50th Speakers Bureau

Kent State has numerous experts, including eyewitnesses, survivors, historians and other members of the university community, who are available for presentations and media interviews about the 50th Commemoration and the history and impact of May 4. If you are interested in obtaining a speaker or speakers for your event or classroom, please contact us at may4ksu@kent.edu or call (330) 672-2423. We can help you arrange the following:

  • Speakers for your organization
  • Conference speakers and panelists
  • Education, school programs or Skype classroom discussions
  • Media (TV, radio, print, podcast) interviews

In addition to the people below, you can also visit our Experts Guide for additional speakers that can present on a variety of additional May 4-related topics.


Topic: Eyewitnesses & Shooting Survivors

Alan Canfora

Alan Canfora, 1970
Tom Grace

Tom Grace, 1970
Chic Canfora

Chic Canfora, 1970

Alan Canfora was a leading Kent State University anti-war student protester when he was shot and wounded on May 4, 1970. While earning his bachelor's and master's degrees at Kent State, Mr. Canfora emerged as the leader of the ongoing May 4 movement for truth and justice – and he remains recognized as a top expert regarding the 1970 tragedy at Kent State and the history of American student activism. Today, he continues as director of the nonprofit, educational Kent May 4 Center as well as library director at the Akron Law Library and chairperson of the Barberton Democratic Party in nearby Barberton, Ohio.


Chic Canfora was an eyewitness and survivor of the shootings at Kent State University on May 4, 1970. A Kent 25 defendant, she was one of 24 students indicted by the Ohio Grand Jury, and later exonerated, for activism during a weekend of protests against the Vietnam War. She earned three degrees, including a Ph.D. at Kent State, where she teaches in the School of Journalism and Mass Communication today. She is a stalwart advocate for May 4 remembrance and for the importance of connecting the lessons of the anti-war movement to emerging movements today, including Black Lives Matter and March for Our Lives. Chic is also the co-spokesperson for the Advisory/Planning Committee.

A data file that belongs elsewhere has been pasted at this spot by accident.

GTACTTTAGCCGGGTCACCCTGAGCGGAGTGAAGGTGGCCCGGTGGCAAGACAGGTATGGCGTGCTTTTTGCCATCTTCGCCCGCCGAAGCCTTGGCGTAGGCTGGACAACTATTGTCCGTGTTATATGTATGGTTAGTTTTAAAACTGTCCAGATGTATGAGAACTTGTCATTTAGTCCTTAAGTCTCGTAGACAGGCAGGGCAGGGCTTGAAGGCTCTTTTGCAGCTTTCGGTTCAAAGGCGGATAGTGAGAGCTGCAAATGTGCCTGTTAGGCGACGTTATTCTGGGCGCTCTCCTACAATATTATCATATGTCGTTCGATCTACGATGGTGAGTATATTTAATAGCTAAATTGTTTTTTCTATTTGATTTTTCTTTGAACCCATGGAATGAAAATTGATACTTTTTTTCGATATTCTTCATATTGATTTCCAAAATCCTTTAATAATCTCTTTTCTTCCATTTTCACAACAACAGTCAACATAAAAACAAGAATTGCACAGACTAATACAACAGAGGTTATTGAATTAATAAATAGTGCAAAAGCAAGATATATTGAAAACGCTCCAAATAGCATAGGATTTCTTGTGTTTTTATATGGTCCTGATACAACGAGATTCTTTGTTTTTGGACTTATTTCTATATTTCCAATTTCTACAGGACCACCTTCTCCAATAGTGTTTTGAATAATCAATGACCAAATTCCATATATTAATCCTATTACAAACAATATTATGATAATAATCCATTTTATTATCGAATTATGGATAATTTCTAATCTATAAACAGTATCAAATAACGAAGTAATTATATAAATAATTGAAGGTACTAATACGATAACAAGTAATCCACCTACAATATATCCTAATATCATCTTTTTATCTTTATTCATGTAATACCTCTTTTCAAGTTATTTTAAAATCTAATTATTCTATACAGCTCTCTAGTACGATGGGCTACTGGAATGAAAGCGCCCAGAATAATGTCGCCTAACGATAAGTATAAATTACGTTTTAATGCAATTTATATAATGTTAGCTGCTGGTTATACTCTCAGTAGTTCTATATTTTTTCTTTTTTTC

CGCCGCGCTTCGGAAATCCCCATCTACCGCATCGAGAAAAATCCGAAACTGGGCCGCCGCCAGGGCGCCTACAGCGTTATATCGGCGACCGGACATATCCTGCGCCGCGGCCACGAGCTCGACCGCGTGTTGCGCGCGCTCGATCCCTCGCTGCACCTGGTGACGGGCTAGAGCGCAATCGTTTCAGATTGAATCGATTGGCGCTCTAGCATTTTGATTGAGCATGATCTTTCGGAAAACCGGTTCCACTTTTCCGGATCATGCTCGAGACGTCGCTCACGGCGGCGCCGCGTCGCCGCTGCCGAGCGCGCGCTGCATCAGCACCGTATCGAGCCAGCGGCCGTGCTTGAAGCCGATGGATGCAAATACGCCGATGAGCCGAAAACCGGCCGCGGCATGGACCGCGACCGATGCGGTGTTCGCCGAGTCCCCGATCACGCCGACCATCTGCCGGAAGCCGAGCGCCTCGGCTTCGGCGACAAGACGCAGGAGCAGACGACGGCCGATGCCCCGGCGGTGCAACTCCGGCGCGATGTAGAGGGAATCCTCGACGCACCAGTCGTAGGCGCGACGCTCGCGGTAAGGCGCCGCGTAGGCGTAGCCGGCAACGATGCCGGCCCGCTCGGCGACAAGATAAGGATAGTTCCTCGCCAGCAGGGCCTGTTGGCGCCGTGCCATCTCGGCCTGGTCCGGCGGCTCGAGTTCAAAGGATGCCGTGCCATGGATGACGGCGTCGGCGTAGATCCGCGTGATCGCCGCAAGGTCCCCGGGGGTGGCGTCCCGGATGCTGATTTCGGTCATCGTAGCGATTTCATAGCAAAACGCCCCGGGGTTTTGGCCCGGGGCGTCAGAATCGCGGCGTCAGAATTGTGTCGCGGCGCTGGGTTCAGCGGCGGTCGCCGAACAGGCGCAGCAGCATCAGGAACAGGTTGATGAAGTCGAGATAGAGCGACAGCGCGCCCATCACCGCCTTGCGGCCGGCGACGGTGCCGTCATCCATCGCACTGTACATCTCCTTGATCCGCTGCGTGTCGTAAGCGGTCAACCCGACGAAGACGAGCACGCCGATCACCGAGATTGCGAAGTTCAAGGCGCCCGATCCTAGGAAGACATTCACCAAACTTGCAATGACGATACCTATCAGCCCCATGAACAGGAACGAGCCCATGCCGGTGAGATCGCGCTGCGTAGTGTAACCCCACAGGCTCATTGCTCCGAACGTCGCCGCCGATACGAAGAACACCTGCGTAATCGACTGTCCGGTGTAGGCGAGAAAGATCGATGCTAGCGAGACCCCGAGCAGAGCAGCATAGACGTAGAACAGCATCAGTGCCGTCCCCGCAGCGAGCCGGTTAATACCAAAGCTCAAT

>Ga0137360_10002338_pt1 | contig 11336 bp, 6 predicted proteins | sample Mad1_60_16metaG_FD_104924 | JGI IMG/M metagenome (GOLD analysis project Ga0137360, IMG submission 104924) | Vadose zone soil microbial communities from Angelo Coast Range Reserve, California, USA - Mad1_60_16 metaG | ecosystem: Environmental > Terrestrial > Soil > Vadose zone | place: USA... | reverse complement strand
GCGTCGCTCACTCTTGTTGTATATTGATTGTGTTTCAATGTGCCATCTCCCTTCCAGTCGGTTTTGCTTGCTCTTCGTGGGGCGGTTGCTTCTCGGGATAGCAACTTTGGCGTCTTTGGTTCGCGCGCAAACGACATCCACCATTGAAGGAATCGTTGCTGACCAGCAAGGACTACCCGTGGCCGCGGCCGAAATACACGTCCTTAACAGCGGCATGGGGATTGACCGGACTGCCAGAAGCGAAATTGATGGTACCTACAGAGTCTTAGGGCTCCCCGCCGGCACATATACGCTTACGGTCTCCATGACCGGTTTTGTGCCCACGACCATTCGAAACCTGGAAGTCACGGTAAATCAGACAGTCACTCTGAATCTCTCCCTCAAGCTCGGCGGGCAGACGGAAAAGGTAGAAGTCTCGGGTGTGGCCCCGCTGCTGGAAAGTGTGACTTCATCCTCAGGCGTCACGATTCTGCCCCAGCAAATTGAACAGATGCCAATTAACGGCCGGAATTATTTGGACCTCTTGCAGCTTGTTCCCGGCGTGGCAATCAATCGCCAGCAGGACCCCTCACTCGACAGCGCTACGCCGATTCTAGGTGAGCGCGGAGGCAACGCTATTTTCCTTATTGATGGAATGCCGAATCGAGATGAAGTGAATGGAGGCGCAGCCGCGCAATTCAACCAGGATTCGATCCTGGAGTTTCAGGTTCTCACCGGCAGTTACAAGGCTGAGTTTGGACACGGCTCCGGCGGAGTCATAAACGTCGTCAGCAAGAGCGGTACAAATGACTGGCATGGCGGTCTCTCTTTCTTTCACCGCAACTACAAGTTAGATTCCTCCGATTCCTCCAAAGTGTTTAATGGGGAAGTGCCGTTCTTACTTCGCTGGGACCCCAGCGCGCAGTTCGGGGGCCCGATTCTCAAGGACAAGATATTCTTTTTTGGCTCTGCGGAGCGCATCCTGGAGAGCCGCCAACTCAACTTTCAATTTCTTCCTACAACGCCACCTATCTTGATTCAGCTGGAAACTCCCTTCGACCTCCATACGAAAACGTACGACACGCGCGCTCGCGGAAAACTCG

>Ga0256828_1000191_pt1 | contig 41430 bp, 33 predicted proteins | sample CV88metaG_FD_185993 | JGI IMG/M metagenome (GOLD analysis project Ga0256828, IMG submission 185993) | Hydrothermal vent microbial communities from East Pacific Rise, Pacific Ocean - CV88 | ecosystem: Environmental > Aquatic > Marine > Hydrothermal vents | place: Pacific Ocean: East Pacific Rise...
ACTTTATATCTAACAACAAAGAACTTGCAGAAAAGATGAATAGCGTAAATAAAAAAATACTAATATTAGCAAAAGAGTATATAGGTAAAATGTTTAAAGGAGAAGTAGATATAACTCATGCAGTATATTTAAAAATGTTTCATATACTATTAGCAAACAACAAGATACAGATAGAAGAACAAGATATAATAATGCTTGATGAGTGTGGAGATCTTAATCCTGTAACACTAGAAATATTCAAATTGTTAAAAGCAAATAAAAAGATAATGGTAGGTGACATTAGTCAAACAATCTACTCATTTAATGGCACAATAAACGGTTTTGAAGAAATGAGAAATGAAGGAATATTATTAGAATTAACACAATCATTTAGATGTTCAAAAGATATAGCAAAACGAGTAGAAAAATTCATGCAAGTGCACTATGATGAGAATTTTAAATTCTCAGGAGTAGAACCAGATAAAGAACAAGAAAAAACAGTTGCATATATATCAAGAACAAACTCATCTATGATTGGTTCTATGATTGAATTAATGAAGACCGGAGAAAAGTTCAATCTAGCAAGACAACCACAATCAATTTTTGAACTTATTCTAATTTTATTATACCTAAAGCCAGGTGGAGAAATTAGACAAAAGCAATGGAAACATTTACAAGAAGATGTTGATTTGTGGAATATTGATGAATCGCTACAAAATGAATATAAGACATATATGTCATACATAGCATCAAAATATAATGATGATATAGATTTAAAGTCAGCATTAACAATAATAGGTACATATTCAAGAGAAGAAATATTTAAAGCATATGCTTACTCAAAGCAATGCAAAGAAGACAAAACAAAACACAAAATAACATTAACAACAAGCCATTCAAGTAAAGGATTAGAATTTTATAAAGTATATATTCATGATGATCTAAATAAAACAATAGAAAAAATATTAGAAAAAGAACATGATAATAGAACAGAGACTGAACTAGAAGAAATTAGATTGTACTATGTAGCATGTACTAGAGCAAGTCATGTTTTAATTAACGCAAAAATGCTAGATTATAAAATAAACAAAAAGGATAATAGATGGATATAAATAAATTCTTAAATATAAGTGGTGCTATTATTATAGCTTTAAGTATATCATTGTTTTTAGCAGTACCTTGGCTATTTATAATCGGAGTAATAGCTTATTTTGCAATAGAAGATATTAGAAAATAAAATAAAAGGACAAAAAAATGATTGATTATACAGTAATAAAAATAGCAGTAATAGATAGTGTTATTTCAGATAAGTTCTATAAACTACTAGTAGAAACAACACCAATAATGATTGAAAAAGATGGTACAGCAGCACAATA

Thomas M. Grace is one of nine former students who survived wounds inflicted by Ohio National Guard gunfire on May 4, 1970, at Kent State University. He is a scholar and adjunct professor of American history. He specializes in both the protest movement in the 1960s and the American Civil War. His published work includes “Kent State: Death and Dissent in the Long Sixties” (University of Massachusetts Press, 2016); “Kent State and Historical Memory” in “Democratic Narrative, History & Memory,” edited by Carole A. Barbato and Laura L. Davis (Kent State University Press, 2012); as well as scholarly and popular format articles about the Civil War, for which he is a regular contributor to America’s Civil War.



Dr. Mindy Farmer
Dr. Mindy Farmer is the director of the May 4th Visitors Center and an assistant professor in the History Department at Kent State University where she oversees all aspects of the Center’s educational programming and academic outreach.  During her tenure, the Center has doubled in size to include a new Reflection Gallery which hosts new, original exhibitions.  She and her team are currently working on a series of exhibits celebrating the lives of the four students killed on May 4, 1970 and a collaborative tribute to the 50th anniversaries of the shootings at Kent State and Jackson State. Farmer was also a coauthor of the successful application to make the May 4 Shootings Site a National Historic Landmark.